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Machu Picchu in Peru is among the early stops on the winter trek of Susan Macdonald and her husband.

Enrique Castro-Mendivil/Reuters

When Susan Macdonald and her husband leave Toronto behind this winter, they're starting an adventure that's a lot different than the typical snowbird sojourn.

"We're embarking for many months to learn about part of the world that we have wanted to know about and have not visited," says Macdonald, a senior Ontario civil servant.

To finance this trip, Ms. Macdonald is using a workplace plan that allows her to take an extended work leave using money she has her employer set aside from each paycheque.

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The couple, in their early 60s, hopes this will be the first part of a plan to visit new places as they edge toward retirement.

In the old days, their trip would be considered a Grand Tour, though many parts of it are anything but grand. They will visit Central and South America, stay in out-of-the-way places in Asia and bunk in with friends for part of the time.

She and her husband, a graphic designer who asked not to be named, are starting their journey in Peru.

"We will follow the Inca Trail through the Sacred Valley to Machu Picchu," says Macdonald.

"Then we go to the Galapagos Islands for a week, followed by two weeks in Ecuador discovering the rain and cloud forests, the Amazon, Andes and more, and from there we visit Costa Rica."

That's just the first part of this winter's vacation. Macdonald, still a few years from retirement, and her husband, a freelancer who can choose his hours, are using this winter as a template for the way they hope to spend future winters – seeing the world.

"We want to really push the envelope while we're still healthy and have resilience," she says.

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"The South and Central America part is bucket list stuff for us," Macdonald adds. She has never been there although her husband, who travelled extensively in his youth, has been to Costa Rica twice.

"These are things I thought we've never get to do. Frankly, to do them well, you need more time than a quick trip."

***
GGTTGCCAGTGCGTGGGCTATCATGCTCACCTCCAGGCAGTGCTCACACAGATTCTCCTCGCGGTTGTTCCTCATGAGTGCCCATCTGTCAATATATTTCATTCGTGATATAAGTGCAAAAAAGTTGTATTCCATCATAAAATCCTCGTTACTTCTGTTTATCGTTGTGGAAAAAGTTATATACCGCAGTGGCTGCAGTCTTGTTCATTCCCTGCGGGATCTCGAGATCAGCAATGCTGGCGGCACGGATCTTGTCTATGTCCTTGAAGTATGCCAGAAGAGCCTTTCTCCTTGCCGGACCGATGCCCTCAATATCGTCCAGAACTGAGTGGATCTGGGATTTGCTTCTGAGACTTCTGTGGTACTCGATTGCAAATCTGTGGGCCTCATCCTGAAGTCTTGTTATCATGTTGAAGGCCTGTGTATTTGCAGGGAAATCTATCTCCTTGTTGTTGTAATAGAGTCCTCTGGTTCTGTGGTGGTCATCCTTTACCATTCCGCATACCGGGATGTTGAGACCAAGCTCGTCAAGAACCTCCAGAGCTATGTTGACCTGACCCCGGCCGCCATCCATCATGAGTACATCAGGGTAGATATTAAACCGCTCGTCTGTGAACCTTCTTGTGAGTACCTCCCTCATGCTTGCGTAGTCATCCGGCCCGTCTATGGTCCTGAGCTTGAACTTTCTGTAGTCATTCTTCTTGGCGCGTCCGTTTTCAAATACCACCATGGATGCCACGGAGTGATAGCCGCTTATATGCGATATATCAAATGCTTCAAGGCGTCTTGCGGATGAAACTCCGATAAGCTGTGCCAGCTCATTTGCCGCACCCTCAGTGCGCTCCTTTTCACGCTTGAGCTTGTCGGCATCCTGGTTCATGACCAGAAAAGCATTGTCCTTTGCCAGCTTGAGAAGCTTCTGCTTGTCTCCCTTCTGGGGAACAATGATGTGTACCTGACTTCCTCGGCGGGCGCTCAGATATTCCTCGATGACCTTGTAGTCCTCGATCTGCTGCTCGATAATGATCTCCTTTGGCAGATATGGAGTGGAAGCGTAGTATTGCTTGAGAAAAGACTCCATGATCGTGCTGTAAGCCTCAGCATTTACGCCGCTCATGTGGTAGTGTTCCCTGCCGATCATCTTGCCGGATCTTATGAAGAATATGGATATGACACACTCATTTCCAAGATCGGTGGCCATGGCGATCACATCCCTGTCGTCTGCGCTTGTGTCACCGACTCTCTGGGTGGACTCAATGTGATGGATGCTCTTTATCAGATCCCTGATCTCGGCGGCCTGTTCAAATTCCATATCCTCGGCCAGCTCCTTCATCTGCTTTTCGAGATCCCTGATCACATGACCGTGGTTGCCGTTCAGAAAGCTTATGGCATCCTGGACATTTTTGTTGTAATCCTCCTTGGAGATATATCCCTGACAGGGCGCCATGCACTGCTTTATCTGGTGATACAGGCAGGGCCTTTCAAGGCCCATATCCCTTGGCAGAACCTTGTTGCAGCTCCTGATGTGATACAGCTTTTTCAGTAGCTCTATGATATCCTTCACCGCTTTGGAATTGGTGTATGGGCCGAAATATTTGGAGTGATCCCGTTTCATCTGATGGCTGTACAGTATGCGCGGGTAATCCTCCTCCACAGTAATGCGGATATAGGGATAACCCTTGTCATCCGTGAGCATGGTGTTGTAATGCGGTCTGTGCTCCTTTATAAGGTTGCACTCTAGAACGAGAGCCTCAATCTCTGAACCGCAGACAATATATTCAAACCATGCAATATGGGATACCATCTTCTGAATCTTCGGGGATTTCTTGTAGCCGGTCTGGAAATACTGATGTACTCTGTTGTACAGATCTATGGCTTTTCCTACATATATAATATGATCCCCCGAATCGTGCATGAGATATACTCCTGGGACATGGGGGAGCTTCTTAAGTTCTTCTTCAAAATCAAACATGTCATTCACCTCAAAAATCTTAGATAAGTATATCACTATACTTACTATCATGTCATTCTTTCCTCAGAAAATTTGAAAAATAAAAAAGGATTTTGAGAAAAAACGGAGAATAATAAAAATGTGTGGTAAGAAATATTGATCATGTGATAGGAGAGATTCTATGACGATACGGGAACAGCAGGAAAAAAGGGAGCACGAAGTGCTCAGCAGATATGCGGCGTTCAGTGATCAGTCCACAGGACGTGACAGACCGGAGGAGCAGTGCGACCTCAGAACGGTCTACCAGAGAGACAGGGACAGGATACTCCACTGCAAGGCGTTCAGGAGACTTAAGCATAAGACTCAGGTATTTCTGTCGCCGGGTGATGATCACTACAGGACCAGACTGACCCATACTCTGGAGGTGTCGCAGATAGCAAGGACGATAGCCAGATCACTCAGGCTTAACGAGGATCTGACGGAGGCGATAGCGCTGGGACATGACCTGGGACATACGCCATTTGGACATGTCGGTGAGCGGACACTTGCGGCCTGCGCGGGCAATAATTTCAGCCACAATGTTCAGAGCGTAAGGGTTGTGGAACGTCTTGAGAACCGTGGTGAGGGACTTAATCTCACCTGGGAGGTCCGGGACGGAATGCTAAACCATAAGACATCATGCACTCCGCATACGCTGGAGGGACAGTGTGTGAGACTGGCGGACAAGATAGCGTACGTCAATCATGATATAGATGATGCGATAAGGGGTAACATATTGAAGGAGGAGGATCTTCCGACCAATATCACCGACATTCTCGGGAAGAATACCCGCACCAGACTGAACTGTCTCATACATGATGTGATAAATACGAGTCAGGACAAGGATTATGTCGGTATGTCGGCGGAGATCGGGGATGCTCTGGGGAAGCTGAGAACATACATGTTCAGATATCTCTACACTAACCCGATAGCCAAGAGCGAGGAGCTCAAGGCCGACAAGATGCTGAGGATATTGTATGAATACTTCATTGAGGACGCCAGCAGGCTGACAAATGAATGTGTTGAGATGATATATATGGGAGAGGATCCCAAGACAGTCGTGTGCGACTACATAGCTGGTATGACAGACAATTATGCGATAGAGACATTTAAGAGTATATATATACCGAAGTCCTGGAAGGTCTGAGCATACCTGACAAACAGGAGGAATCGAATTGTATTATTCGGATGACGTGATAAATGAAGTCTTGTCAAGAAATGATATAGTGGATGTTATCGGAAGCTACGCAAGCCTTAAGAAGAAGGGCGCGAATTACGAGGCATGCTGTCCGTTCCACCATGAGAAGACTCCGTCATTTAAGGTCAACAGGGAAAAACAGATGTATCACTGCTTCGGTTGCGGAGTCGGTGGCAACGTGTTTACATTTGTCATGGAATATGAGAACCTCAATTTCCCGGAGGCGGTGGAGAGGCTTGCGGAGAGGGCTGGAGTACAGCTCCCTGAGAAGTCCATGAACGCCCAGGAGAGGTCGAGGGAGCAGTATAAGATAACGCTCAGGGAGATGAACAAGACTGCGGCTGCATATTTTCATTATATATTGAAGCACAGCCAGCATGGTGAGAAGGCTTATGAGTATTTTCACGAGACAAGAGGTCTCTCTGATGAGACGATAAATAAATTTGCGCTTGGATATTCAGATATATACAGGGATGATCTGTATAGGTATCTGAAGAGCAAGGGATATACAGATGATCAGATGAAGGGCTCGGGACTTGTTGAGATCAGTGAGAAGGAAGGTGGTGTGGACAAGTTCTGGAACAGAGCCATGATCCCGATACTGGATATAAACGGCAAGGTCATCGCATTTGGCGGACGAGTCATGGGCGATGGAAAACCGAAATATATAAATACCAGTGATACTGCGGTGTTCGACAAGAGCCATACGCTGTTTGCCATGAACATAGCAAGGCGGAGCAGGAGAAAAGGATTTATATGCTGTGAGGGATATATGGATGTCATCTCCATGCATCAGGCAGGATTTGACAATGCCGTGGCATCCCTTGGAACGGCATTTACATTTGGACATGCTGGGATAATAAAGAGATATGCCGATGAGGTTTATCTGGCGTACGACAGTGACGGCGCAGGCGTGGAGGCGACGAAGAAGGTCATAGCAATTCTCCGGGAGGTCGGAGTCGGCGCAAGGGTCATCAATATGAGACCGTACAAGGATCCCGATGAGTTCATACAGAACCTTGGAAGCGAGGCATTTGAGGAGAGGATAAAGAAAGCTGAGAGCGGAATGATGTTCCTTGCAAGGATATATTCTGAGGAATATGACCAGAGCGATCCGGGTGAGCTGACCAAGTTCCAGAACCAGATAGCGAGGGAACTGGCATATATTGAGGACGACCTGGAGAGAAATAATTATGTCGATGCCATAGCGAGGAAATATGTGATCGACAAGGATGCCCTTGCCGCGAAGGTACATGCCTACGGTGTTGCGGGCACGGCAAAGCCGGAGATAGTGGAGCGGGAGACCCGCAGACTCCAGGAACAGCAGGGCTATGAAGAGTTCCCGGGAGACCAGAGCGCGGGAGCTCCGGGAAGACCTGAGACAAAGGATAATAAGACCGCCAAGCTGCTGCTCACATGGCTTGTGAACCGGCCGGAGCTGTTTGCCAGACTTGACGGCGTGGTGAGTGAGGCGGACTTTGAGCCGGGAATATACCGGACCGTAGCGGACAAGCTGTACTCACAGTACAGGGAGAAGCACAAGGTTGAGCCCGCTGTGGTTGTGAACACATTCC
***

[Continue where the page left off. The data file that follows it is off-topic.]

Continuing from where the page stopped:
For time's sake they will spend much of their time in the Western Hemisphere on packaged tours, hoping that they'll see some places they would like to revisit later on their own.

The second part of their snowbird journey will be even more significant, Macdonald explains.

The couple will return to Toronto for Christmas and check in on her aging parents, and in January will spend two months in Rajasthan, India.

They will stay there with a Canadian friend who has been living in India for 35 years and working as a community organizer.

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"For so many years she challenged us and said, 'When are you coming to India?' An important part of our time this year is to go there, to see her work. We had thought about a volunteering program but this will be more personal," Macdonald says.

"We'll experience her work, do a little touring and then visit another friend who is also an organizer, working with landless people."

After India they will spend two months in Thailand, Laos, Vietnam and Cambodia and they will finish their winter with five weeks in Japan.

Both Macdonald and her husband say the planning for a trip like this is complicated and must be done with patience – and a lot of time online. Macdonald left most of the planning to her husband, who enjoys the challenge and, she says, has become quite skilled at designing itineraries.

"At times it's overwhelming. Of course, the Internet enables you to plan carefully and book with military precision if that's what you want. It's tightly organized, but we did it ourselves," he says.

"It's a bit of a double-edged sword," he adds. A part of him longs for the old days, when travellers would wing it.

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"When I travelled in my 20s around the world, one of the joys was the absolute serendipity of the unknown," he says.

"You didn't know where you were going to stay. When I was in the desert oasis of Siwa in Egypt, nobody knew where I was either. But at this age I'm not sure I want to go not knowing where I'm going to lay my head."

They have decided to finish this winter's trip in Japan because Macdonald's father, a corporate lawyer, has done business with Japanese companies for years and has long spoken fondly about the country.

Macdonald anticipates that Japan will contrast sharply with the more rustic and less developed places they visit. "The contrast sharpens your understanding," she says.

This winter will be a lot different than the last one. "We stayed at a friend's condo in Florida, by the pool," she says. "We liked that, too. It was awesome."

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